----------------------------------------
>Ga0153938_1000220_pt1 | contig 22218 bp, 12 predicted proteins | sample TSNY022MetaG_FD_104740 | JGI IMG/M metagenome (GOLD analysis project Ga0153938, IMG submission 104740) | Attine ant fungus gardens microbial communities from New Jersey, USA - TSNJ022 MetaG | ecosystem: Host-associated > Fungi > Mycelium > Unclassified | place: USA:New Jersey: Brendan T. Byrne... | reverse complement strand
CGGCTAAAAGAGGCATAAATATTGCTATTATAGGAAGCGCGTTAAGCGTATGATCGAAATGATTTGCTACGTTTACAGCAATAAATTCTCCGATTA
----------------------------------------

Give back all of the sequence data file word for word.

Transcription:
>Ga0153938_1000220_pt1 | contig 22218 bp, 12 predicted proteins | sample TSNY022MetaG_FD_104740 | JGI IMG/M metagenome (GOLD analysis project Ga0153938, IMG submission 104740) | Attine ant fungus gardens microbial communities from New Jersey, USA - TSNJ022 MetaG | ecosystem: Host-associated > Fungi > Mycelium > Unclassified | place: USA:New Jersey: Brendan T. Byrne... | reverse complement strand
CGGCTAAAAGAGGCATAAATATTGCTATTATAGGAAGCGCGTTAAGCGTATGATCGAAATGATTTGCTACGTTTACAGCAATAAATTCTCCGATTA